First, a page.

State lawmakers have had a week to digest tax reform proposals unveiled by Gov. Mark Dayton, and it's clear the governor has a rough path to travel in the Legislature. The proposals are meeting with stiff resistance in legislative hearings this week.
Among the proposals is a $500 rebate for property taxpayers, which aims to cut property taxes collected by the state by $700 million a year. But Republicans said the proposal ultimately doesn't guarantee tax relief for homeowners because the Legislature can't control local levies, the Pioneer Press reported. Sen. Julianne Ortman, R-Chanhassen, suggested Dayton's property tax relief proposal was motivated by politics.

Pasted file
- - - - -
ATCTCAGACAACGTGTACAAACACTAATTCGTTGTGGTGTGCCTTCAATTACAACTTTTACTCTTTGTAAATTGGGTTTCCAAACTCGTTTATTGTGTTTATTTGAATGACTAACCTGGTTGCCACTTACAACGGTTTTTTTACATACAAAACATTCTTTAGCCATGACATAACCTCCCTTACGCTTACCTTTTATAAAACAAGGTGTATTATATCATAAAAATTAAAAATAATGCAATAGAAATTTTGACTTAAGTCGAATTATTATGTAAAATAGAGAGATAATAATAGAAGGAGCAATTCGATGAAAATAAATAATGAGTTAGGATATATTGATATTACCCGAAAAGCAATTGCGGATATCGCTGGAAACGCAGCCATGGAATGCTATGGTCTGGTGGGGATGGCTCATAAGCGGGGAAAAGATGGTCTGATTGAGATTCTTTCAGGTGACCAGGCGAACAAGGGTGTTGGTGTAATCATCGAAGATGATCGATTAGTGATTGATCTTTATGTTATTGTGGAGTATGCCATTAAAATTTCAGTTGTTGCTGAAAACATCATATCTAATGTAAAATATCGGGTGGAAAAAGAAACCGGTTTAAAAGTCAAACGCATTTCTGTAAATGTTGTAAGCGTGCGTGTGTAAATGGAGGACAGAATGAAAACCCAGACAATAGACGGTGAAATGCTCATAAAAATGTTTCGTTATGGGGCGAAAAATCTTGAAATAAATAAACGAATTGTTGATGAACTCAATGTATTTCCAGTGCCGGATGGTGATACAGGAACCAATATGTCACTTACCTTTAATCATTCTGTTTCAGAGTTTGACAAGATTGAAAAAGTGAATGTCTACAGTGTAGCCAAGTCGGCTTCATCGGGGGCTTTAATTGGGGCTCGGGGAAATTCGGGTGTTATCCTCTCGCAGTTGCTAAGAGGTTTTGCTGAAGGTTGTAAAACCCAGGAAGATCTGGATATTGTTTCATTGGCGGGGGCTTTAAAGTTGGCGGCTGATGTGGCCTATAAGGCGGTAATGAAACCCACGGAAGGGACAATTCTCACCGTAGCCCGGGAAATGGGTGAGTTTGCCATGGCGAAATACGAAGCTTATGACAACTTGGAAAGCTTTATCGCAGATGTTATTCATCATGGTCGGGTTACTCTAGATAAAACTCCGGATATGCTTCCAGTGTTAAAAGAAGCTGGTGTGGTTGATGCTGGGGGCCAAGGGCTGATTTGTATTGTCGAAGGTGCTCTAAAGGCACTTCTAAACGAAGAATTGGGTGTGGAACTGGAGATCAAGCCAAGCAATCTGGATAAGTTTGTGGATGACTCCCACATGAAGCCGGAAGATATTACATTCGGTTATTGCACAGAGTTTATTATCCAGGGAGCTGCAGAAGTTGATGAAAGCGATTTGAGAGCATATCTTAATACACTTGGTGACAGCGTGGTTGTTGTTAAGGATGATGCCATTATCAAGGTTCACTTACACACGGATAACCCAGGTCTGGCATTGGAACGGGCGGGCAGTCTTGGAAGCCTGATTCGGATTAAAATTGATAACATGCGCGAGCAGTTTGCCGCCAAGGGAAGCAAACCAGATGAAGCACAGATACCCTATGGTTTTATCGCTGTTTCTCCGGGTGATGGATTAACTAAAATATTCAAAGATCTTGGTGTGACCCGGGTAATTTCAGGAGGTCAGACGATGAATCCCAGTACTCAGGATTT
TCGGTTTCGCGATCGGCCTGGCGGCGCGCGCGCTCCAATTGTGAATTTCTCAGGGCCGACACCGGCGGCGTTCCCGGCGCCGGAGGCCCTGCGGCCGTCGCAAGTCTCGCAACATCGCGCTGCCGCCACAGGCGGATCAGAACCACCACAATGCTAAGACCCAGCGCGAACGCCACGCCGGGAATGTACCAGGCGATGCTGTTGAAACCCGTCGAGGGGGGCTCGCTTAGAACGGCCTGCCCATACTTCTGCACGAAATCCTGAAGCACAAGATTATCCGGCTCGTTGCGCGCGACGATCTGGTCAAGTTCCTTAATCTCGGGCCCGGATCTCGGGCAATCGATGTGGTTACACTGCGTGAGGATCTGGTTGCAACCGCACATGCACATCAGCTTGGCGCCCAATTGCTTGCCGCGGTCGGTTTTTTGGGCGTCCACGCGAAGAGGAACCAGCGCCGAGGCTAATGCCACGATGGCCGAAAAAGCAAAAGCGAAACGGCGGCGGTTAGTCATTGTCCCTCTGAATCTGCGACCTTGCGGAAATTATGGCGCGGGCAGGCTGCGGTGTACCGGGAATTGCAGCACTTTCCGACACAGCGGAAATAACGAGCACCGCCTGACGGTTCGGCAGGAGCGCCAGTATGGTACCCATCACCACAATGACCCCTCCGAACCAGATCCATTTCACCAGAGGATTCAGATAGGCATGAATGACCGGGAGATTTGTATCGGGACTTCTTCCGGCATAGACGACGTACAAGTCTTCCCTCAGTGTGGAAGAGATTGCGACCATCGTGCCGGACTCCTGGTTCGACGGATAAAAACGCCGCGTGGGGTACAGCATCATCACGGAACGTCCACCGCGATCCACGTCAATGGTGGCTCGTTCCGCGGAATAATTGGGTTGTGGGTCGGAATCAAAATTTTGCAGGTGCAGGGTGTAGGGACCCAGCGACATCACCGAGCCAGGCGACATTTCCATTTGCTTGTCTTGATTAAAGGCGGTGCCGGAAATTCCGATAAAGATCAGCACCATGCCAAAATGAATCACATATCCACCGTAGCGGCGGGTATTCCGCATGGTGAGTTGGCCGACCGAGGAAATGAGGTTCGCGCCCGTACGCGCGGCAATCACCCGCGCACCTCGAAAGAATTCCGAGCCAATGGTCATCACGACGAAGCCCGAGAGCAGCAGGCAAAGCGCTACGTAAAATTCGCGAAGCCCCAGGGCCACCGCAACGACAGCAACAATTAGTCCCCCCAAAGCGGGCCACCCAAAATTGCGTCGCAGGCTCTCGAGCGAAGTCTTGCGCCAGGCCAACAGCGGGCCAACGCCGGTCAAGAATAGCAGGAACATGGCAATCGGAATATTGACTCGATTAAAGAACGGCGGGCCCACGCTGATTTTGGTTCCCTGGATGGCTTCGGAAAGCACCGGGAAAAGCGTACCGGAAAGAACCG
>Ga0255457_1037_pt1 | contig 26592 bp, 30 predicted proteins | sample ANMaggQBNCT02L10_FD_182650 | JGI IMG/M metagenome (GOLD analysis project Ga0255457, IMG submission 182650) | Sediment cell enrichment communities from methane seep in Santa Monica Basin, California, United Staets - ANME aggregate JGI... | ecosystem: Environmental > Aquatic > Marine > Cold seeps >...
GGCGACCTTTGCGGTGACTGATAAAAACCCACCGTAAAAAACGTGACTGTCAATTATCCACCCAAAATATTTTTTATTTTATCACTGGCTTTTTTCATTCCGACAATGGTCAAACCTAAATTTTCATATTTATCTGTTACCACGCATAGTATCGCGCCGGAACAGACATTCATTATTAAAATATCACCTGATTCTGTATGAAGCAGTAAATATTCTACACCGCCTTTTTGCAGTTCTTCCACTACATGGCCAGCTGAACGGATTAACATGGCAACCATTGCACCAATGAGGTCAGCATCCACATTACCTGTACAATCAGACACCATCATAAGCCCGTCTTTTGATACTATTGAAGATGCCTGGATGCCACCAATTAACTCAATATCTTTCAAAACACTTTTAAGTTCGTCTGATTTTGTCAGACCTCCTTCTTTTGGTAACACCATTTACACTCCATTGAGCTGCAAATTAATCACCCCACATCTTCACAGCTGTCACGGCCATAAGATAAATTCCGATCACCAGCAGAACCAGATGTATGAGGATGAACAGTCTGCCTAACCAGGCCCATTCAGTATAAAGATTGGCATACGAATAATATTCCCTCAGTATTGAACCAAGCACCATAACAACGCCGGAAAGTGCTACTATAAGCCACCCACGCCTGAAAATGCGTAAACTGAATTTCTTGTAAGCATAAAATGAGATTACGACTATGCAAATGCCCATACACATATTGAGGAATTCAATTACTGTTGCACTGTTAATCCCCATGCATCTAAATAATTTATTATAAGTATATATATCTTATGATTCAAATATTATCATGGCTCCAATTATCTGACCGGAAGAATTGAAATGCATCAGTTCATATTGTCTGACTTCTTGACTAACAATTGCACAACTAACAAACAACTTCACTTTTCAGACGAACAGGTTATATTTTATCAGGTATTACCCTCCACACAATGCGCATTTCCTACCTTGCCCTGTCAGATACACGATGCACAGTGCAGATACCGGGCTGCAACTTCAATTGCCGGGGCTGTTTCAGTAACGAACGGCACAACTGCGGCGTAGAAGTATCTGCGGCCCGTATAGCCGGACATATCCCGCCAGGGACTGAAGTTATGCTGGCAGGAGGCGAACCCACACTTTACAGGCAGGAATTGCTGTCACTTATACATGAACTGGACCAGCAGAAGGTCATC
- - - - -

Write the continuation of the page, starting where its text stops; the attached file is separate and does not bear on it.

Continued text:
Dayton strongly defends the proposal and a top aide noted property taxes have soared 86 percent since 2002. But even Democrats, including House Speaker Paul Thissen, are questioning whether an across-the-board $500 property cut is better than a cut that offers more of a refund to those who pay more in property taxes, KSTP reported.
Dayton's sweeping sales tax proposals also are under fire. Dayton aims to lower the sales tax rate but ultimately collect more by taxing more services. Republicans said that will force middle-income Minnesotans to pay more, MPR reported.
Dayton seemed to be gearing up for a campaign-style pitch on his proposals in a Tuesday appearance before 150 leaders of Minnesota's credit unions, pushing back at GOP critics, the Star Tribune reported.
"It's a little early in the two-year process to be making crass cracks," Dayton said.